I don’t care for her anti-Bush or “peace march” politics too much, but surely the current DPP administration could help her out a little here…seems a little ungrateful considering her advocacy for human rights in the past.
For the Taiwan News, this editorial is not too bad:
[i]The possibility that former “Formosa” democratic movement and human rights activist Linda Gail Arrigo may have to leave Taiwan later this month because of an inability to maintain legal residency should remind the Democratic Progressive Party government of a major unfinished item of on the agenda of “transitional justice” in Taiwan.
Several of these past activists remain in Taiwan and, in various ways, continue to make exceptional, if unsung, contributions to our society. Most of them have experienced recurrent difficulties in maintaining residence and employment, in part because the sacrifices of their past commitment included complete educations or stable employment records.
Some have been advised by friends and past comrades to apply for “alien permanent residence certificates,” but obtaining permanent residence in their adopted home is far easier said than done.
Besides the reasonable requirement that an applicant must be resident in Taiwan for five of seven consecutive years and not have been convicted of any major crime that would carry a prison sentence, the conditions for an APRC include vetting by the police of tax and financial records, proof that an applicant’s accumulated real estate and liquid assets are valued at over NT$5 million and a “good citizen” certificate from their home country.
Given the notorious difficulty in applying for APRCs, the requirement that foreign residents must apply for permanent residence within two years after eligibility can only be described as cynical.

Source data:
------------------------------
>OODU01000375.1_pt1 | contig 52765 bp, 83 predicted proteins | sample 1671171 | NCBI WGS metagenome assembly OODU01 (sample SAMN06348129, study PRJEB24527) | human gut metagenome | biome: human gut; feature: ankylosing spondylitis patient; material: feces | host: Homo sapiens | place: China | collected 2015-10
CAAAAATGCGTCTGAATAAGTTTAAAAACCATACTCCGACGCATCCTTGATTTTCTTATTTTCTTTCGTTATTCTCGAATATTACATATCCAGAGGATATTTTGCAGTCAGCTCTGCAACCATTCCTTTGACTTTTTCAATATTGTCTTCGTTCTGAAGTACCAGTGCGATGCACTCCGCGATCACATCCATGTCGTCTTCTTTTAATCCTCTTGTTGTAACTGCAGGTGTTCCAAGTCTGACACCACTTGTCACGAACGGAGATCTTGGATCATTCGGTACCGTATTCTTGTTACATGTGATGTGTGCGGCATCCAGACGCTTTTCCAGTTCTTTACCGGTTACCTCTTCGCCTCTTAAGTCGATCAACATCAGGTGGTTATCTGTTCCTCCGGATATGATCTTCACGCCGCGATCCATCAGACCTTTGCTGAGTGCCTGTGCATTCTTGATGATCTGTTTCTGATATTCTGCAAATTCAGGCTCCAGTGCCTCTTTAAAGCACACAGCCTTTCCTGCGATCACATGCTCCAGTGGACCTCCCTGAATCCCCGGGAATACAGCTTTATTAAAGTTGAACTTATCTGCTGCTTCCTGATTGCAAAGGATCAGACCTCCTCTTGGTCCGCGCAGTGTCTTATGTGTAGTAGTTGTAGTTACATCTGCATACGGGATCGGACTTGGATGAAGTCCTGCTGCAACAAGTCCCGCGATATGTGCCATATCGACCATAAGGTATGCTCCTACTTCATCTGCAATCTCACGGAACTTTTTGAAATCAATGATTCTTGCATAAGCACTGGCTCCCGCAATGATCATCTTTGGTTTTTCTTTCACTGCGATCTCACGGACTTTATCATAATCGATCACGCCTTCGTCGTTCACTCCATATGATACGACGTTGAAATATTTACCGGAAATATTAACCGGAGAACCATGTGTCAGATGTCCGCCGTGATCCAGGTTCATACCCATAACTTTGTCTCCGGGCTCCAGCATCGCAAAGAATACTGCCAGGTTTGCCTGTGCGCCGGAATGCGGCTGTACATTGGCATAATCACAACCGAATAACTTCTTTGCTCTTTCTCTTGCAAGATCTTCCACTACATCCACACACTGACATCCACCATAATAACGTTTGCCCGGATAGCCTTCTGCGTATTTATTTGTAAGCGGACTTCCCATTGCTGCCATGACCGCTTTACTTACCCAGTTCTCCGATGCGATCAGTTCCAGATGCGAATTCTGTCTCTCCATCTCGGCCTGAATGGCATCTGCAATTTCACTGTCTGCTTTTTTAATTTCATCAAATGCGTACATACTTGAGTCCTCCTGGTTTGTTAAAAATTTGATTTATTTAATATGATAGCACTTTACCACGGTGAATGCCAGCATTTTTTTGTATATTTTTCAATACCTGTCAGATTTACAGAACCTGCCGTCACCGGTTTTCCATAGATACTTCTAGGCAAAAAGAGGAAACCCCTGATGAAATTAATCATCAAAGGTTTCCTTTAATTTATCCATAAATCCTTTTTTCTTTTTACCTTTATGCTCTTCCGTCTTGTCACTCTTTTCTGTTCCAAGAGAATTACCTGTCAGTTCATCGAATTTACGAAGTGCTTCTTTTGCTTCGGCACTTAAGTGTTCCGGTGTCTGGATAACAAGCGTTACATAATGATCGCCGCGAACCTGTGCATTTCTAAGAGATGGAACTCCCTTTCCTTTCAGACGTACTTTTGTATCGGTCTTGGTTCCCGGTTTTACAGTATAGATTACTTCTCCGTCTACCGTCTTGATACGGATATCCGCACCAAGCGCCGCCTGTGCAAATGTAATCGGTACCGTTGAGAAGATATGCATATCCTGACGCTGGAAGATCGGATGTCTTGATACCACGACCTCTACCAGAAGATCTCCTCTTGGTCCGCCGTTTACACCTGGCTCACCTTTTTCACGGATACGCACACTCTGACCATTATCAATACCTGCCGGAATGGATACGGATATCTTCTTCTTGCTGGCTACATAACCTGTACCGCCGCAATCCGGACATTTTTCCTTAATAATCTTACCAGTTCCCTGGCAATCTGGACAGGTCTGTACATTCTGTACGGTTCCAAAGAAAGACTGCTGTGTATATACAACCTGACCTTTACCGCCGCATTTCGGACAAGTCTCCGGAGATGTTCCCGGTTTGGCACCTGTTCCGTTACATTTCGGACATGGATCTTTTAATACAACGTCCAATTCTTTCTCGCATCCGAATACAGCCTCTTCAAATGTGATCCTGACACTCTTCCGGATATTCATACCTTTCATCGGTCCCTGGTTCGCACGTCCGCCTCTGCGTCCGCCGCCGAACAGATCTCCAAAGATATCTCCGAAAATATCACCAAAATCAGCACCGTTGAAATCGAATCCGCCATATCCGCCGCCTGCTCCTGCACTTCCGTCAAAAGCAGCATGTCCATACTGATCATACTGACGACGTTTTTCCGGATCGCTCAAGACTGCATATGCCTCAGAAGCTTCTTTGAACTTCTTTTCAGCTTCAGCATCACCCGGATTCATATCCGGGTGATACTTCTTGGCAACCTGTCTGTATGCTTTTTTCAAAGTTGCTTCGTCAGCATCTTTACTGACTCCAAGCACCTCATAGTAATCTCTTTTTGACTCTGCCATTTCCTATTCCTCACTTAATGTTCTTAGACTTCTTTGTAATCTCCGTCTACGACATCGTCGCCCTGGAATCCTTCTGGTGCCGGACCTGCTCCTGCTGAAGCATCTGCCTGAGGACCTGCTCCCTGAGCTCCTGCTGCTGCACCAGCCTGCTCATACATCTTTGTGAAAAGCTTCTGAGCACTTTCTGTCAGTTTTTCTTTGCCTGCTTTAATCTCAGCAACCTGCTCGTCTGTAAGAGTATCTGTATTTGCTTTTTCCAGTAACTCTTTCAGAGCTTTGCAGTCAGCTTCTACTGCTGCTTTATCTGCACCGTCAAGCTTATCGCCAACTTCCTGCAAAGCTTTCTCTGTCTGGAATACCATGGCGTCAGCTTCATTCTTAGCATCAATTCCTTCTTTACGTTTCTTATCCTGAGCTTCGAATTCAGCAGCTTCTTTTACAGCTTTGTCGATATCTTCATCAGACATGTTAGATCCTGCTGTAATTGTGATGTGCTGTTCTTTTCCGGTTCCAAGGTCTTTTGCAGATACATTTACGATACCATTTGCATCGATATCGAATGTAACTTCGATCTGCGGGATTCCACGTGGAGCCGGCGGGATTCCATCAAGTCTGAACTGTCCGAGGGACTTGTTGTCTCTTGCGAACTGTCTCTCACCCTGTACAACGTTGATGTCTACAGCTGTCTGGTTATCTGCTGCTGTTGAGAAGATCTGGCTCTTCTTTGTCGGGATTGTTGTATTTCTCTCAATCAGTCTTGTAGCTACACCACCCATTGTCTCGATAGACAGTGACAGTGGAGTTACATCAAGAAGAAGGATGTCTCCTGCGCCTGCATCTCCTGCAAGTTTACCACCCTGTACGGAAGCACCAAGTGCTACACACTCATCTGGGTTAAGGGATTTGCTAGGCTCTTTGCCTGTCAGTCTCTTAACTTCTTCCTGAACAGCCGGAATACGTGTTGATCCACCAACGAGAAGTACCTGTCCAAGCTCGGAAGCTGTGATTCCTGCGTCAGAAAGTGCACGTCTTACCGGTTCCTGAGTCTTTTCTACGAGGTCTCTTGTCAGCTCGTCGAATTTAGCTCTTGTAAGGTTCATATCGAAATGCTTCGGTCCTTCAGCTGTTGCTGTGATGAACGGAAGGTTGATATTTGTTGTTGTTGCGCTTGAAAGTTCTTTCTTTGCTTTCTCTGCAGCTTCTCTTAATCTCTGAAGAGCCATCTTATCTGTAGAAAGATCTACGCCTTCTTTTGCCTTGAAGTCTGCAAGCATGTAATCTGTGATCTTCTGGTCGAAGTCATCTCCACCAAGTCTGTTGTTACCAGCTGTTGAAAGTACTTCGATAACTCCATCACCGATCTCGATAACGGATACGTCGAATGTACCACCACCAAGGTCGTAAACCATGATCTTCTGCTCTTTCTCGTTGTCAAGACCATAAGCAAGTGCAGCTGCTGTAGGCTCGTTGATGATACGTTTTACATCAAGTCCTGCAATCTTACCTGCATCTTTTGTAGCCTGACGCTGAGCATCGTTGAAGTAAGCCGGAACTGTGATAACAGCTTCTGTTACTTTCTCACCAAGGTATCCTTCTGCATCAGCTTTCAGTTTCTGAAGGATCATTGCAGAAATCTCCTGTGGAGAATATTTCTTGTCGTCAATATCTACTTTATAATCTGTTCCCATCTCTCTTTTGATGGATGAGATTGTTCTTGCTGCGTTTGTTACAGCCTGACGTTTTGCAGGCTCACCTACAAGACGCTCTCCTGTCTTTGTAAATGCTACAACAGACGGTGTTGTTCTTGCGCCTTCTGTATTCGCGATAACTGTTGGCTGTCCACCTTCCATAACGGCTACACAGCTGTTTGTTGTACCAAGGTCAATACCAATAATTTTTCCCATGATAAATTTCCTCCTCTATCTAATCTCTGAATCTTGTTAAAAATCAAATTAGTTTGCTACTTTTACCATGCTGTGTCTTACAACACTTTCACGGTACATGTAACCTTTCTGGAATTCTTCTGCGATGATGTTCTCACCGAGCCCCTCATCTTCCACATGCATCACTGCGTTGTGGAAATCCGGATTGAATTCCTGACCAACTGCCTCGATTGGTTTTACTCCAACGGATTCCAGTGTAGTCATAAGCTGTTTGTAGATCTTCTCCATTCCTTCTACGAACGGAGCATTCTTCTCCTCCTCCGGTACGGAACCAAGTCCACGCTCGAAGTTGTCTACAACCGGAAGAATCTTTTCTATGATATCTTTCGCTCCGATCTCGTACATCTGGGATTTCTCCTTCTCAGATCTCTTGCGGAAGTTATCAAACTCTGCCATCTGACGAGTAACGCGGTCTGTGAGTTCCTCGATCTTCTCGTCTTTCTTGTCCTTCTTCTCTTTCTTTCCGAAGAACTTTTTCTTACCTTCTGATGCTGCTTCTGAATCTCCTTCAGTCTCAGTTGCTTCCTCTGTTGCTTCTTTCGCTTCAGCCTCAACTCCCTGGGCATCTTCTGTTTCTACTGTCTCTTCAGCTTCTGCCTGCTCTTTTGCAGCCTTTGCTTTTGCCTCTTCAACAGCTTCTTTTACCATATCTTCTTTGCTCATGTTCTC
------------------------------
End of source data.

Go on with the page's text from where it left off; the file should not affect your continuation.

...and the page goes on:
A contrasting and far more user-friendly example can be provided by Hong Kong.
Foreigners who reside in Hong Kong for seven consecutive years are given permanent residence and the right of abode virtually automatically if they declare and can demonstrate that Hong Kong is their permanent residence. There are no listed requirements that applications must produce police records from their original country or demonstrate a fat bank account.
Another case with special relevance to the case of foreign activists in Taiwan’s human rights and democratic movement is Spain.
In January 1996, the Spanish Socialist Party-led government granted honorary citizenship to the remaining veterans of the International Brigades who had fought for the Loyalist side against the fascist government for the second Spanish Republic in the 1936-1939 Spanish Civil War.
Naturally, there is a strong element of subjectivity in defining what kind of “contribution” should be seen as justifying the special granting of permanent residence or citizenship.[/i]